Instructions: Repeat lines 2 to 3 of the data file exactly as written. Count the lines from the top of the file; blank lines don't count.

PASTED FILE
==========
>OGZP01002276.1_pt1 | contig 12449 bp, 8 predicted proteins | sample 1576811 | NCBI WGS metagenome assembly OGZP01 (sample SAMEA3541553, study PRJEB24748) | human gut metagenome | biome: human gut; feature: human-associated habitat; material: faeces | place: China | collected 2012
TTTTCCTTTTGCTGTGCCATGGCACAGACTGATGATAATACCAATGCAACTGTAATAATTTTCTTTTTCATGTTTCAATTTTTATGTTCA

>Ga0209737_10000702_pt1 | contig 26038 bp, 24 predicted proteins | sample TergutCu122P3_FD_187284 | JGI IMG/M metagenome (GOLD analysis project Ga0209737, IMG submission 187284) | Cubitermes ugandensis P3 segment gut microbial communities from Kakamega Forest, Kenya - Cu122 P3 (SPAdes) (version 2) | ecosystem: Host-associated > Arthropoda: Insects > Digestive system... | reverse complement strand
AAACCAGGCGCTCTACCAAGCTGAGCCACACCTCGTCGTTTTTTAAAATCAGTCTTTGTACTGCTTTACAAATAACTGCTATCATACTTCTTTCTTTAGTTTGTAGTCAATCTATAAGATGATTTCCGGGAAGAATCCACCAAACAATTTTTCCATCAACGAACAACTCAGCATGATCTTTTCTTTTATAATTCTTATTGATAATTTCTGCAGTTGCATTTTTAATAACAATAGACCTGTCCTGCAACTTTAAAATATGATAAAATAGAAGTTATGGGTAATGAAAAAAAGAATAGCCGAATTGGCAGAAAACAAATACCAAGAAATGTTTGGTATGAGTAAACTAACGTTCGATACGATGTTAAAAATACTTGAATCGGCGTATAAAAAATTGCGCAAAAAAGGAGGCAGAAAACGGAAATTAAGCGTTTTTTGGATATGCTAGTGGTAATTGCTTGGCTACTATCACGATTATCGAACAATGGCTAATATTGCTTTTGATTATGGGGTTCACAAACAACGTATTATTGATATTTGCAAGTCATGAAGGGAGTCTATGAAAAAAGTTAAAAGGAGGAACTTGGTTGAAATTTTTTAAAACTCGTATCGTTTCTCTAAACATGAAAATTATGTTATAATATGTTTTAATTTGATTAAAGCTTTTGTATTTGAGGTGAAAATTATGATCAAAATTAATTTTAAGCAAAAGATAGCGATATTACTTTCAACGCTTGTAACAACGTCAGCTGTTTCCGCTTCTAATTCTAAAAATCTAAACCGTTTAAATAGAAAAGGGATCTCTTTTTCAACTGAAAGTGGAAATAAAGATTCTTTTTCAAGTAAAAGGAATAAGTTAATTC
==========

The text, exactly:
TTTTCCTTTTGCTGTGCCATGGCACAGACTGATGATAATACCAATGCAACTGTAATAATTTTCTTTTTCATGTTTCAATTTTTATGTTCA

>Ga0209737_10000702_pt1 | contig 26038 bp, 24 predicted proteins | sample TergutCu122P3_FD_187284 | JGI IMG/M metagenome (GOLD analysis project Ga0209737, IMG submission 187284) | Cubitermes ugandensis P3 segment gut microbial communities from Kakamega Forest, Kenya - Cu122 P3 (SPAdes) (version 2) | ecosystem: Host-associated > Arthropoda: Insects > Digestive system... | reverse complement strand